In the instant case there can be no prejudice. The notice to respondent County of Erie occurred at the time of the incident — police and an ambulance were summoned to the scene. The county filed a notice of claim against claimant respecting medical expenses it had paid on his behalf, evidencing its actual notice of the claim. Thus, while the proof of mental incapacity need not be of the most convincing quality, there still must be some proof. Respondent County of Erie, contending that there was insufficient proof of mental incapacity, placed reliance upon the fact that claimant had not had a committee or a guardian appointed. Such is not a controlling consideration. Incompetent persons are wards of the court upon whom a duty devolves to protect both their persons and their property. The duty is not limited only to those cases in which a committee has been appointed but extends to every case where the issue of incompetency exists ( Wurster v. Armfield, 175 N.Y. 256, 262; Matter of Moore v. City of New York, 276 App. Div. 585, 587). In our view the evidence of mental incapacity in this case was sufficient to require Special Term to grant claimant's motion for permission to file a late notice. Not only was claimant suffering a 100% total and permanent disability as a schizophrenic, but the evidence before Special Term indicated that his attorney had characterized claimant as acting "peculiar", and his attending physician had stated that claimant was "mentally ill". These facts evince a cognizable relationship between the fact of mental disability and the failure to file timely ( Matter of Osborn v. Board of Educ. of Marathon Cent. School Dist., 5 A.D.2d 929, 930; see Chao v. Westhill Cent. School Dist., 35 A.D.2d 1071). Where a person lacks the ability and capacity due to mental affliction, whether of a chronic or a temporary nature, to pursue his lawful rights he should be relieved from the statutorily imposed strict time limitations ( Matter of Hurd v. County of Allegany, 39 A.D.2d 499, 502-503). Absent any prejudice to respondent County of Erie, we conclude that on the facts it was an abuse of Special Term's discretion to deny claimant's motion for permission to file a late notice of claim ( Matter of Osborn v. Board of Educ. of Marathon Cent. School Dist. supra).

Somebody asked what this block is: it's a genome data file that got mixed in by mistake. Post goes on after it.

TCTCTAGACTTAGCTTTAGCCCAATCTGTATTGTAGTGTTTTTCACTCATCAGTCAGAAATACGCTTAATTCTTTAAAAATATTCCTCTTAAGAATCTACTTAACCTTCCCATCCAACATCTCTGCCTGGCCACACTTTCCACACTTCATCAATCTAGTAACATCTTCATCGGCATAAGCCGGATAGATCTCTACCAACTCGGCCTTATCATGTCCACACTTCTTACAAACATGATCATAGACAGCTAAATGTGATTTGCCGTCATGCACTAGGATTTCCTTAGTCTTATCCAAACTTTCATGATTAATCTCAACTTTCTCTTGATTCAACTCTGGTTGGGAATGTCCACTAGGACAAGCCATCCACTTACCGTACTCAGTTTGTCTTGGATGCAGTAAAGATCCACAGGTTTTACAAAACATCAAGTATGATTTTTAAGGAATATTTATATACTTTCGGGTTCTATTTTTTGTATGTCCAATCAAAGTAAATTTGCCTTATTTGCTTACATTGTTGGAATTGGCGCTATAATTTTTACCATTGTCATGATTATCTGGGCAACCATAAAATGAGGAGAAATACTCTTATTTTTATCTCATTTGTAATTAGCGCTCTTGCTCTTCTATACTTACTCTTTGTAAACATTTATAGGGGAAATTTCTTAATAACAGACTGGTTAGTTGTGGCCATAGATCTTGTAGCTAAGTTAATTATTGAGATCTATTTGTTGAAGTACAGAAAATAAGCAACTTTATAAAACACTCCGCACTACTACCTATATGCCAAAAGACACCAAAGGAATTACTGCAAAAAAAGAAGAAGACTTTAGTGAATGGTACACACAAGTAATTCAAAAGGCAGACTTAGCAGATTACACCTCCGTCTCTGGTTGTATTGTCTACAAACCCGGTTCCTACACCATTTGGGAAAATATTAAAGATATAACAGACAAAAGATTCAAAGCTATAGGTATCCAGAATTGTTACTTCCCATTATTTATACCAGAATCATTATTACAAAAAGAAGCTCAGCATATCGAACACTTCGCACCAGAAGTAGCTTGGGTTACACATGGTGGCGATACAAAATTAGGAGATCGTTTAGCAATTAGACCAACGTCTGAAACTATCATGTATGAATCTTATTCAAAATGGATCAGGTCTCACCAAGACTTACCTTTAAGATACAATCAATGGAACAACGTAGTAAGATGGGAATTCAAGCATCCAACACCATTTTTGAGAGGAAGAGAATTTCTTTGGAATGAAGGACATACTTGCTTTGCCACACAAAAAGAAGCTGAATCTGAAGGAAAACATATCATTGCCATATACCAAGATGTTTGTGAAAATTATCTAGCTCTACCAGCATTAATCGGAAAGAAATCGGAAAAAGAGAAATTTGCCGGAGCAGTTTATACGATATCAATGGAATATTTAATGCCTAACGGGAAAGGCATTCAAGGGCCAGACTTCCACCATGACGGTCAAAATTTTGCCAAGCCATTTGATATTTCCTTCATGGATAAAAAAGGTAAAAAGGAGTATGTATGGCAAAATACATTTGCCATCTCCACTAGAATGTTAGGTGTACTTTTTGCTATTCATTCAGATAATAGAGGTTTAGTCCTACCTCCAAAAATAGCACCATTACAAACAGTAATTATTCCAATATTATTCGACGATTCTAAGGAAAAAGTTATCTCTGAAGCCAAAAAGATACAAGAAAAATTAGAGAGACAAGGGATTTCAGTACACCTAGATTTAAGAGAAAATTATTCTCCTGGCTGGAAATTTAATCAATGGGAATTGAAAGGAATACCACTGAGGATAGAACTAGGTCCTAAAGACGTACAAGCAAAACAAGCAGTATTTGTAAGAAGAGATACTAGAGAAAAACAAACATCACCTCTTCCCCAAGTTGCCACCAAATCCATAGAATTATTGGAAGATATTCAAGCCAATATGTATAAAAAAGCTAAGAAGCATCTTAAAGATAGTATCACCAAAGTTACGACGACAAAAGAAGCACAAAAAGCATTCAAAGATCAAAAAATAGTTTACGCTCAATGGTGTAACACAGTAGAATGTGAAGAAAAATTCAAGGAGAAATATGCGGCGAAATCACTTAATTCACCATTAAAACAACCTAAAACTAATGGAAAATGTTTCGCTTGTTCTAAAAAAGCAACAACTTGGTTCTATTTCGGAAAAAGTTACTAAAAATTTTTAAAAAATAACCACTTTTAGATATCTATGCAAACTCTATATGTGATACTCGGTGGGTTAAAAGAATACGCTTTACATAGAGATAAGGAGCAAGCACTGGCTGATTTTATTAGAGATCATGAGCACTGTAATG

Finally, respondent's cross appeal from Special Term's order granting claimant's motion to renew is without merit. A motion to renew is made on the grounds of additional facts and law not previously considered. As such, it is not as limited as a motion to reargue, which ordinarily may not be made after the time to appeal has expired ( Matter of Huie [ Furman], 20 N.Y.2d 568, 572) and an order denying which is not appealable ( Matter of Robinson, 30 A.D.2d 702). However, an appeal may be taken from a denial of a motion for leave to renew ( Soffair v. Koffler, 29 A.D.2d 659; 2A Weinstein-Korn-Miller, N.Y. Civ. Prac., par. 2221.03), and a concurrent appeal from the original order upon a subsequent motion to renew may be dismissed as "academic" (7 Weinstein-Korn-Miller, N.Y. Civ. Prac., par. 5701.24). We conclude, therefore, that a motion to renew is not limited to the time within which an appeal may be taken. Thus, Special Term properly exercised its discretion in granting the claimant's motion to renew (CPLR 2221).
The order which denied claimant's motion for leave to seek a late notice of claim should be reversed and the application should be granted. The cross appeal from Special Term's order which granted claimant's motion to renew should be affirmed.
MARSH, P.J., MAHONEY, DEL VECCHIO and WITMER, JJ., concur.
Order entered November 15, 1973 unanimously reversed on the law with costs to petitioner and motion granted; appeals from orders entered January 28, 1974 and April 3, 1974 dismissed as moot.